In a post-Roe world, doctors will increasingly face a terrible choice: to follow heinous laws or to uphold ethical obligations to provide patients the care they need. When law and professional duty conflict, medical personnel must carry out their duty regardless of the state’s commands.

By Lily Sánchez, Current Affairs

Every now and then, in a pediatric medical practice, a parent of a patient will faint or have some kind of medical issue that needs attention. Once, when I was still in practice as a pediatrician, a parent fainted in the clinic lobby, and I was called to assess. It turned out the woman had had an abortion just a day or two prior. I don’t remember whether it had been medical or surgical or where she had gone (this was Texas, so one wonders). But she’d been bleeding, and she hadn’t eaten anything all morning. When I got to her, she was alert and medically stable, but I thought she needed urgent evaluation. She agreed but declined ambulance transport to the local emergency room (I would have done the same thing, as ambulance bills can be a nightmare).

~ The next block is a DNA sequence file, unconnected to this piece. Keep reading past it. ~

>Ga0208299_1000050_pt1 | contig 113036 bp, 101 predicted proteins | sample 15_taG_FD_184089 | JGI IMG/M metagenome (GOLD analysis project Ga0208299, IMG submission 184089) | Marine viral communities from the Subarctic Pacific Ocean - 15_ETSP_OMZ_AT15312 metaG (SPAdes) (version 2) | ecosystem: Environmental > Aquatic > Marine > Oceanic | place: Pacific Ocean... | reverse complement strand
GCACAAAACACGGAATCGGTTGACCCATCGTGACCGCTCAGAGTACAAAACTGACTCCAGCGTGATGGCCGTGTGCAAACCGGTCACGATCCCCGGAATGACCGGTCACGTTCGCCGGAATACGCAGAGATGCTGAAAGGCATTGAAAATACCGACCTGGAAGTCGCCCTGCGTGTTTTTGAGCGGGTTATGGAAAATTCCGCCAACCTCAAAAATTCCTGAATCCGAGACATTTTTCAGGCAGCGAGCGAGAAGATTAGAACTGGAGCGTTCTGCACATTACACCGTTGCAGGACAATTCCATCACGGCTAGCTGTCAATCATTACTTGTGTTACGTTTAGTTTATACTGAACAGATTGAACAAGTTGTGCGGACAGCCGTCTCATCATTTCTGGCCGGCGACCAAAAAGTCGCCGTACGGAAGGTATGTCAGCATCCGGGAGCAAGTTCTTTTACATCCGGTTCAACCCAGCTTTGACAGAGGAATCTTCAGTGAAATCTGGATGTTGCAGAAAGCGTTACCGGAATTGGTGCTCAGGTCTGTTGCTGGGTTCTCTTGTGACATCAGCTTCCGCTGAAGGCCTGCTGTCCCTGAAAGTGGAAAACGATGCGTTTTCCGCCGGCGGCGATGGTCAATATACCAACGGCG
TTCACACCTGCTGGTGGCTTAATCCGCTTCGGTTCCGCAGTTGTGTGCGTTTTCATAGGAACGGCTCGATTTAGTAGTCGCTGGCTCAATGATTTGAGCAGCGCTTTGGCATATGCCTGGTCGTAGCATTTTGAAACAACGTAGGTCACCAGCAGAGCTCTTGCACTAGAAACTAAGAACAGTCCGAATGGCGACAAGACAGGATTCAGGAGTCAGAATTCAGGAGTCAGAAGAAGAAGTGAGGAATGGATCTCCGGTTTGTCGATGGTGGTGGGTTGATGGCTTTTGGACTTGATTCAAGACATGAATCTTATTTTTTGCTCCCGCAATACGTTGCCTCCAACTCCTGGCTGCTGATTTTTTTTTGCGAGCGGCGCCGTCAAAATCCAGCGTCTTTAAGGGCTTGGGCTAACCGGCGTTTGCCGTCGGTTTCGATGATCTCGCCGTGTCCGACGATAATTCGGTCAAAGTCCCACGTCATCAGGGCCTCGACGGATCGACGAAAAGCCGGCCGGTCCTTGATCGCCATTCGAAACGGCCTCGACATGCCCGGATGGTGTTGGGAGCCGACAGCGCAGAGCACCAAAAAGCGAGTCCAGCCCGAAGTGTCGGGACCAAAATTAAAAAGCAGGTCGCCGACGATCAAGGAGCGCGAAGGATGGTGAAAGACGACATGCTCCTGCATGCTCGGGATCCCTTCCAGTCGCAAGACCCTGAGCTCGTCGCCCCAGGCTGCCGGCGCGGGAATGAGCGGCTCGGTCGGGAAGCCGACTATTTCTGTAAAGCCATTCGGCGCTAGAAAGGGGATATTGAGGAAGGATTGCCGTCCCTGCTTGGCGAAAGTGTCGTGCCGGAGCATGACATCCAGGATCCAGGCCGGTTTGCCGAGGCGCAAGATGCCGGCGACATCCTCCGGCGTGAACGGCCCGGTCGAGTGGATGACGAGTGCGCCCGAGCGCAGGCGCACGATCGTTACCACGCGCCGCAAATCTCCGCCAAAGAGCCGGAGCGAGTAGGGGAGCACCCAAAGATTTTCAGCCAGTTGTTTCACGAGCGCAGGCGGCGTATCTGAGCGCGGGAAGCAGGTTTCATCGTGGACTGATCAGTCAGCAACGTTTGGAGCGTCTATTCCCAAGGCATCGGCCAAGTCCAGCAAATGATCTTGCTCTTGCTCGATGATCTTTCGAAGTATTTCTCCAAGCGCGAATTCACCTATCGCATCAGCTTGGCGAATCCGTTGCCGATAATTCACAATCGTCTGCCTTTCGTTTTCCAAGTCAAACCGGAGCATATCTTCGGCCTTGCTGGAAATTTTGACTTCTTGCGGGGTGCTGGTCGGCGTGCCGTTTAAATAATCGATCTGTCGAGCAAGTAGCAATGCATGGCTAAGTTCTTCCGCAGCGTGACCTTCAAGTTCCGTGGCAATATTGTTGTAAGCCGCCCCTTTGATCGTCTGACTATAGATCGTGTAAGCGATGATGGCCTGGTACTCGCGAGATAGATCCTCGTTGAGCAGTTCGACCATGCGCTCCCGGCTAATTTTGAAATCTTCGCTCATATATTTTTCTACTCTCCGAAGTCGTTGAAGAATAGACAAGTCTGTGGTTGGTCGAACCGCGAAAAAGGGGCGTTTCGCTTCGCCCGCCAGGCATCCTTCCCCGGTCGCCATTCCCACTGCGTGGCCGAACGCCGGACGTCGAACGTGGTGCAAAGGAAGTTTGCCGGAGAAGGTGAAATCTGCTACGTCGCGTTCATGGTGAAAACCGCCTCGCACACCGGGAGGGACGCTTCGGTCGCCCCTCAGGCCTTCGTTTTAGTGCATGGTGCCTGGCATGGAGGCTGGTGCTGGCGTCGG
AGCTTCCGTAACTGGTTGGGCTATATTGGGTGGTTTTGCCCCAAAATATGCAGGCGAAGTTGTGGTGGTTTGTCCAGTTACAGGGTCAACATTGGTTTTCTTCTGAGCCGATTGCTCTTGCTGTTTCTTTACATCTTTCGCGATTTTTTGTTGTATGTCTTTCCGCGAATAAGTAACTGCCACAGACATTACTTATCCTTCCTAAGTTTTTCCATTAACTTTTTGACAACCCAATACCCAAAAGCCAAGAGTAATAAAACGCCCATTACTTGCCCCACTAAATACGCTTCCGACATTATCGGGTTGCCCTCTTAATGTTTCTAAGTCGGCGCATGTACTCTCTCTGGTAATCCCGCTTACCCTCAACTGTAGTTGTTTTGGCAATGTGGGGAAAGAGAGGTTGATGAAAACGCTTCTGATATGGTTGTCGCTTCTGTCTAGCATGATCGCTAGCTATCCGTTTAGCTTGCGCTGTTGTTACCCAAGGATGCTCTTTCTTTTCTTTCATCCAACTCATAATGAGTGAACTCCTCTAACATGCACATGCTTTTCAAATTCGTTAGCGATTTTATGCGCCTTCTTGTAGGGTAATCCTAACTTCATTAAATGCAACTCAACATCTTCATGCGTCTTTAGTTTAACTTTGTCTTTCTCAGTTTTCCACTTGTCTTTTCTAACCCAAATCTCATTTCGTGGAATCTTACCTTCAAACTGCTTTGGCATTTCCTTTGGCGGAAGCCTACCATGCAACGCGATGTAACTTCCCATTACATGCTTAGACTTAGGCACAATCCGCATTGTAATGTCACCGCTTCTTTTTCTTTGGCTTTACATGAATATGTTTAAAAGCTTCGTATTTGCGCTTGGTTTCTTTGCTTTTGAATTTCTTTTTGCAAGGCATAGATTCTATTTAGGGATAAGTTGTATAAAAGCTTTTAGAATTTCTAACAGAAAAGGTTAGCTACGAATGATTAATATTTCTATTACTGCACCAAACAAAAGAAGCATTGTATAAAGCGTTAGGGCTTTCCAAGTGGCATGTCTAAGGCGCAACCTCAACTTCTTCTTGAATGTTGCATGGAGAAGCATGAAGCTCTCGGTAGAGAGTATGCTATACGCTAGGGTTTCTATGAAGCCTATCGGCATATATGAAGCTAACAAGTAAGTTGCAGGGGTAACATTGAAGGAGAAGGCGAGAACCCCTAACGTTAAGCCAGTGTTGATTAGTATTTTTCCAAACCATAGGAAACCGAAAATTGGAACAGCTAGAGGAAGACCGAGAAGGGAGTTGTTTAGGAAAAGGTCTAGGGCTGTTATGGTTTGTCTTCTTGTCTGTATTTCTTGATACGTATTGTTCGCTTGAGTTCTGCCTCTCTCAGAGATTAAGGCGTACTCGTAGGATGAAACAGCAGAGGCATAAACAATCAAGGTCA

Room at women's health clinic with empty patient table

In the days since the Supreme Court’s reversal of Roe v. Wade, I’ve been thinking about how most people working in the medical community, even those who do not themselves perform abortions or specialize in the healthcare of pregnant people, will be affected by this blatant denial of patients’ medical freedom. Where there are people of reproductive age, there will be people who need or who have had abortions; some of these people will need (possibly) urgent medical or surgical care, and their healthcare needs may be related to the pregnancy or something else entirely. Hence, the mother in my clinic who fainted for unknown reasons (abortions are very safe, and I never found out the cause of the woman’s symptoms). Even though I was not technically the woman’s doctor, I was for the moments after she fainted. Had I been mandated to call the police on her because she’d had an abortion, I cannot imagine having done so. And calling the police on her would have been a gross violation of the informal trust she had placed in me (and in our clinic to take care of her child).

The problems with the Supreme Court’s Dobbs ruling are many. But a particularly heinous one is that abortion restrictions force doctors and clinical staff to commit ethical violations of the highest order. Abortion is healthcare, and to prevent doctors from providing abortion is to force them to withhold care and act in violation of their basic duties to patients.

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